There is no shortage of funding for such a reform. In the last two months four schools where I teach have received just short of 200 million won to build state-of-the-art "English zone" classrooms in which I teach.

Although it's excellent to have such state-of-the-art technology and resources I cannot help but think that the money used to build these classrooms could have been better spent on training NETs arriving and teaching for the first time in Korea.

In addition to training courses for NETs I'd also suggest the establishment of a lesson bank which I've already proposed to my recruiting company and the local LEA. Imagine all those successful lesson plans thought of by the successive waves of NETs over the years which have all been lost ! Imagine a bank of government stamped and approved lesson plans designed by NETs for new NETs to draw from, wouldn't that be an ideal source of support for NETs new to the TEFL trade and a means to guarantee that students' English language skills are developed ?

Of course, NETs shouldn't be spoon fed so I suggest that NETs be required to come up with lessons, at least one every two months, to be submitted to the LEA. What's more, to be able to draw from a pool of government stamped and approved lesson plans, NETs could be made to submit one of their own in exchange for one from the lesson plan bank.

Another reform proposal I'd recommend would be a tri-monthly inspection of NET's lessons by experts in the field in order to guarantee and help maintain high-standards of English language teaching by NETs.

Also, I think a curriculum that all NETs would have to follow would be a good idea too as it would not only give NETs an idea of what they're expected to teach but also make their contribution worthwhile for the students because the curriculum would of course be designed to prepare students for the tests they'd take.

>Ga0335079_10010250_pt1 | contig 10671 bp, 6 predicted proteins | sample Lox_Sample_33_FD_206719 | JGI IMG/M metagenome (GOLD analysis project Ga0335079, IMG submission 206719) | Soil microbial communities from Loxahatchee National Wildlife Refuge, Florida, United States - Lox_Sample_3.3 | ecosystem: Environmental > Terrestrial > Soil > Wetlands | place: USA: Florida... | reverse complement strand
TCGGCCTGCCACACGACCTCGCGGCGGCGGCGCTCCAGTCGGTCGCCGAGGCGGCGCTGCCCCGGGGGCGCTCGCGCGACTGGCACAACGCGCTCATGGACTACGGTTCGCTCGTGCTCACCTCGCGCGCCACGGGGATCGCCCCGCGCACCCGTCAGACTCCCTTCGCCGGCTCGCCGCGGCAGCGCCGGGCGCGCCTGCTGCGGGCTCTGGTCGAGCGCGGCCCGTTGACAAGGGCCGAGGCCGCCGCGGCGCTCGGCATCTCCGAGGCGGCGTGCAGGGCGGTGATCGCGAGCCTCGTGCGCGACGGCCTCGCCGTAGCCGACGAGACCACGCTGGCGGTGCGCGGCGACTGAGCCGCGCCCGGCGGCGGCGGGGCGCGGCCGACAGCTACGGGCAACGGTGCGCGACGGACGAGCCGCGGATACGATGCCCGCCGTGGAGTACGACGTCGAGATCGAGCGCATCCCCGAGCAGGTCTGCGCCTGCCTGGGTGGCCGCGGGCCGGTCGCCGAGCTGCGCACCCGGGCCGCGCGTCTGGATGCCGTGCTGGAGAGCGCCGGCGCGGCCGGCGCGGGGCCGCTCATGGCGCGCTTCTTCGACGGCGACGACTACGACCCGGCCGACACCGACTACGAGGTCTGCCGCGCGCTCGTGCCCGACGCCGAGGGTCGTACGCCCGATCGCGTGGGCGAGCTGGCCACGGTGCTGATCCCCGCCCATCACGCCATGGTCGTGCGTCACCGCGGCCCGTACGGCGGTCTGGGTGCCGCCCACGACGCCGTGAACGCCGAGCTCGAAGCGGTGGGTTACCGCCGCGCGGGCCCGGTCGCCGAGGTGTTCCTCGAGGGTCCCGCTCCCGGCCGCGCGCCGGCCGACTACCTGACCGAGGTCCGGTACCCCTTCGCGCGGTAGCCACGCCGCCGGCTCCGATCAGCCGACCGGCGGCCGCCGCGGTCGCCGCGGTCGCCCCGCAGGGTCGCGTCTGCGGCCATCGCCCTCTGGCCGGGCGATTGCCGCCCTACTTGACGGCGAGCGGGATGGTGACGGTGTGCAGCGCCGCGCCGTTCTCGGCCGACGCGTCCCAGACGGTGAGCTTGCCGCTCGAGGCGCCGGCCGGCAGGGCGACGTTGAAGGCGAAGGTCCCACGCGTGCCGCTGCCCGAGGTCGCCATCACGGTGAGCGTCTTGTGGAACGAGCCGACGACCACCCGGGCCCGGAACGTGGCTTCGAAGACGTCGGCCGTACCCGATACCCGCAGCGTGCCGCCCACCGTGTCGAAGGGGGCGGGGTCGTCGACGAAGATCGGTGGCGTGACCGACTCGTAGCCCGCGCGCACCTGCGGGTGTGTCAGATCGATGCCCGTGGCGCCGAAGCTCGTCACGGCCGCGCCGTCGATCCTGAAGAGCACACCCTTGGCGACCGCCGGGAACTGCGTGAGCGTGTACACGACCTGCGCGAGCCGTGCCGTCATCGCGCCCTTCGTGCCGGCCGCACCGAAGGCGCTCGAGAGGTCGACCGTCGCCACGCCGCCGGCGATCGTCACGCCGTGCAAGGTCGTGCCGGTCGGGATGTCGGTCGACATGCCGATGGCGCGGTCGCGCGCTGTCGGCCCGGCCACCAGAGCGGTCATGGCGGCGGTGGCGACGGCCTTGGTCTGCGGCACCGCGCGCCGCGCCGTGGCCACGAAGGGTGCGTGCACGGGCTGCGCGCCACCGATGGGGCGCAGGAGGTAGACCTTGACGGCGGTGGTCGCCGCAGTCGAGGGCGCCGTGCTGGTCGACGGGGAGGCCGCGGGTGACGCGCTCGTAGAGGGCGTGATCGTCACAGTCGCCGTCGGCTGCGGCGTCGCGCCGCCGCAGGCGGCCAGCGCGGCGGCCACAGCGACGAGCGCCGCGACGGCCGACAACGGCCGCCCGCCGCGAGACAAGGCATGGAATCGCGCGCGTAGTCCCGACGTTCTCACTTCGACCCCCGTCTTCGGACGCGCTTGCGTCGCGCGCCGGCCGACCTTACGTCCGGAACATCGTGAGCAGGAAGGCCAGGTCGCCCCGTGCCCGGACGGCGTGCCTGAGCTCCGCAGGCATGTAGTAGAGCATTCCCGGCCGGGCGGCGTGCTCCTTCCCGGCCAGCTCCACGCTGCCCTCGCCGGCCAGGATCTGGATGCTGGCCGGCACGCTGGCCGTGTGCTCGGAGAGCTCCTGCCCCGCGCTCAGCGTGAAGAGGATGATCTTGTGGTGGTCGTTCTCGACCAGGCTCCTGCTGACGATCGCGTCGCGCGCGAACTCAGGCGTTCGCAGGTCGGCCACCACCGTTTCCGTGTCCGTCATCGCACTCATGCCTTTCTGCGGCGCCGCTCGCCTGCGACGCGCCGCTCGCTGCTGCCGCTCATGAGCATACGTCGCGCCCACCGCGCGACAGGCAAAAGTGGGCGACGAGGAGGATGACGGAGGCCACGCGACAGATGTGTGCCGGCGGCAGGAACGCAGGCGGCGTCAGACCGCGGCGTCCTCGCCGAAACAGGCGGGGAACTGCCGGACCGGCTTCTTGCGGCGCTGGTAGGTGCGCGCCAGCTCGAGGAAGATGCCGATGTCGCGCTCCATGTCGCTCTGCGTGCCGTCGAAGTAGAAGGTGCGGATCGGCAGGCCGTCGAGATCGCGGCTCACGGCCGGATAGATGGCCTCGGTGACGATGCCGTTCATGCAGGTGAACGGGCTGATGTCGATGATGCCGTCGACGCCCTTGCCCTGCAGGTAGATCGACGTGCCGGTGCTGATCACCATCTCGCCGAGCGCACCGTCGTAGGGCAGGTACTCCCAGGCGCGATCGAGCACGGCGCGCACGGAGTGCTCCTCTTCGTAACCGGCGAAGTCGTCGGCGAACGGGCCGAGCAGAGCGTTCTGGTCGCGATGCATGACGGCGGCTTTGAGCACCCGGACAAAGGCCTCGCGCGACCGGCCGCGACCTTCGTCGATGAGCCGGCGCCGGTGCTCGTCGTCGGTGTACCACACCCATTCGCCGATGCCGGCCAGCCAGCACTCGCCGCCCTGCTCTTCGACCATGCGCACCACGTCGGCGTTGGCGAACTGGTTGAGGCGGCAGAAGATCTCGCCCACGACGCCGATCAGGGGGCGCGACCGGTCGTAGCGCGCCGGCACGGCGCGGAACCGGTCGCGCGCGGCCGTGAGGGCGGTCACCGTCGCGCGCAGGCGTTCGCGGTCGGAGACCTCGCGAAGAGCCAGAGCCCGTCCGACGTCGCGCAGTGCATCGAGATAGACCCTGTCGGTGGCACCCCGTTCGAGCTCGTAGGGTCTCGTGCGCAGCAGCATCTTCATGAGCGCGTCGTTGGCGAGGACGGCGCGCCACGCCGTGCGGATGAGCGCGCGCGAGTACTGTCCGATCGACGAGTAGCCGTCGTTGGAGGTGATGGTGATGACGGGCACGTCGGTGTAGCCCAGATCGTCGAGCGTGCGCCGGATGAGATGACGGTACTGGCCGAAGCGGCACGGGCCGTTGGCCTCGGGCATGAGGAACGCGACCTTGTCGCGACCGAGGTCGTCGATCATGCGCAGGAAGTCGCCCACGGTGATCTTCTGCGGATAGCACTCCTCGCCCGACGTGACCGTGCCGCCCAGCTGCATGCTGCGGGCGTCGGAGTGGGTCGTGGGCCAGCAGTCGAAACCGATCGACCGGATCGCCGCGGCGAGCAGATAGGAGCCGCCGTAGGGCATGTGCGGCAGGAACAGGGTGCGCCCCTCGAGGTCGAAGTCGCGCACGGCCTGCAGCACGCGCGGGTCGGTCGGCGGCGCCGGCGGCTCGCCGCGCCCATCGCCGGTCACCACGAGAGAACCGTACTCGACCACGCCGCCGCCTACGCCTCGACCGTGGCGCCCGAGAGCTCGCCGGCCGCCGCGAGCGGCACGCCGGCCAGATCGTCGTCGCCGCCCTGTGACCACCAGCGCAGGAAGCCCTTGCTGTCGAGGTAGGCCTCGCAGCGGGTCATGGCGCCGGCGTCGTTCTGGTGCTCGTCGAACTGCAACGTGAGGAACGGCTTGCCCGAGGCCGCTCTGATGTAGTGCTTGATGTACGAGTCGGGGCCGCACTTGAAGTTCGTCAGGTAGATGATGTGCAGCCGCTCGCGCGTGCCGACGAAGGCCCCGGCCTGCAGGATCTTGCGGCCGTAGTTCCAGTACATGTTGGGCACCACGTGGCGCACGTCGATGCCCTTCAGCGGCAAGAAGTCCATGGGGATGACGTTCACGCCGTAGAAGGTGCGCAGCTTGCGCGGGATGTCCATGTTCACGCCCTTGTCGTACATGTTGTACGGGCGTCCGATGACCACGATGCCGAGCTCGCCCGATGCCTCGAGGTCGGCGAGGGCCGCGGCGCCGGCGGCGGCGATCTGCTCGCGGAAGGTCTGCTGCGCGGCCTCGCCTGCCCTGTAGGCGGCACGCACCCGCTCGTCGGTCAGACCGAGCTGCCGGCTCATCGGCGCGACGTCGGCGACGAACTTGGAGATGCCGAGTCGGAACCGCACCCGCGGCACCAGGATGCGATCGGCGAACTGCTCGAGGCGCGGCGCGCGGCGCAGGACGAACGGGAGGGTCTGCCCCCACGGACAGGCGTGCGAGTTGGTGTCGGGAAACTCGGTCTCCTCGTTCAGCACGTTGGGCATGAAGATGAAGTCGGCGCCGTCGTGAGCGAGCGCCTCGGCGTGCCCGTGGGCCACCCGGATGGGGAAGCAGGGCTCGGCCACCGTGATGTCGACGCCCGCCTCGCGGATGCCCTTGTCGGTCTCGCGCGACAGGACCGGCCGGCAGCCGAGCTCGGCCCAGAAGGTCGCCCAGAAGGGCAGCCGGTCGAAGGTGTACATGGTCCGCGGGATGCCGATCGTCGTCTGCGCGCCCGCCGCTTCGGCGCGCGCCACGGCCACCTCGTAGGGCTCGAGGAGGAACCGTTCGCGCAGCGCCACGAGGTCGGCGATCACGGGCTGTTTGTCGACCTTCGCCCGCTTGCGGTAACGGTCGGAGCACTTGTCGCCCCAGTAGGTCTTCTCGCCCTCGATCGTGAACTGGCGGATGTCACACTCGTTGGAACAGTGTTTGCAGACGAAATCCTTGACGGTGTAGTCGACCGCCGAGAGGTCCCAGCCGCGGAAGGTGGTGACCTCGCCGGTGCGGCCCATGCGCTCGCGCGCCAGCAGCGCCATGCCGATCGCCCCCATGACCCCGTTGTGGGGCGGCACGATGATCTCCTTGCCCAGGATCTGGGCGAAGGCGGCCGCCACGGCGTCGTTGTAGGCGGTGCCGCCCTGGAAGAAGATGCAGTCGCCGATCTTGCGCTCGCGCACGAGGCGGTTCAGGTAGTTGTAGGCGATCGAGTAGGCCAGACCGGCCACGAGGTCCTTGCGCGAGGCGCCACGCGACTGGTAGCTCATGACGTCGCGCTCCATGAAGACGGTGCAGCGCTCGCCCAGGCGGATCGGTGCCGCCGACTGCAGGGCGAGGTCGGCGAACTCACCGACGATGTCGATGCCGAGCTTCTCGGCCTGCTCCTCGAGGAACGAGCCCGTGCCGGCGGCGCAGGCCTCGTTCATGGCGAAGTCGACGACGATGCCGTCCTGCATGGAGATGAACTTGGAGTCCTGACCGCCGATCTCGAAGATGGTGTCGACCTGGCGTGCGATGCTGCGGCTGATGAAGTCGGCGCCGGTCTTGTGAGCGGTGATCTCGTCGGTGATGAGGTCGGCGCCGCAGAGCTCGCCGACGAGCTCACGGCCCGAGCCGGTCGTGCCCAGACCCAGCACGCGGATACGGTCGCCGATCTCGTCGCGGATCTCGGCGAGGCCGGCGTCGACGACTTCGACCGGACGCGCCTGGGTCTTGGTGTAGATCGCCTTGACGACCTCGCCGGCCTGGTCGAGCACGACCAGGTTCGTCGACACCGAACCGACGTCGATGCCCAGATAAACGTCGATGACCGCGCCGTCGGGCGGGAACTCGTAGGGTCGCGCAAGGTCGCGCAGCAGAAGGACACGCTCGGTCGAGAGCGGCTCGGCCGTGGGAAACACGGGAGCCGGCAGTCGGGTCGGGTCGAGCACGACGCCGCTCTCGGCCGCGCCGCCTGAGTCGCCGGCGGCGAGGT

I'd also suggest that more emphasis be placed on English speaking and listening skills. At present, the mark of oral tests contribute only around 5% of the overall mark of a student's progress in English. If oral tests amounted to let's say 40 % of the overall mark that would spur students to improve their English oral skills more. At the same time, it would make students value more the presence of an NET whose teaching places emphasis on English listening and speaking skills.

As this isn't the case, the lessons students have with NETs is likely to be undervalued by students even unnecessary because what they learn with an NET (mainly English listening and speaking skills) would have little if not no impact at all on their overall grade in English. If this reform were to take place it would certainly make our job as an NET not only more appreciated but also easier.

Finally, I'd suggest that the feedback we give to our Korean co-teacher (in the public sector) or to our employers (in the private sector) on student progress and behaviour in class is taken into account and published into the students' report and in turn relayed to the parents.

Making students understand that the way they behave and progress in English with an NET is taken into account would make them better respect and value the contribution we make to English language learning. As this is not the case at present, there is a strong likelihood that students perceive NETs as a mere source of amusement even unnecessary having no impact whatsoever on their overall grade and record during their schooling.

As a result, it's highly probable the students don't take us seriously as they should and in turn don't fully benefit from the efforts NETs make to help them progress in English.

Posted by JBarker 16:54 Archived in South Korea Tagged living_abroad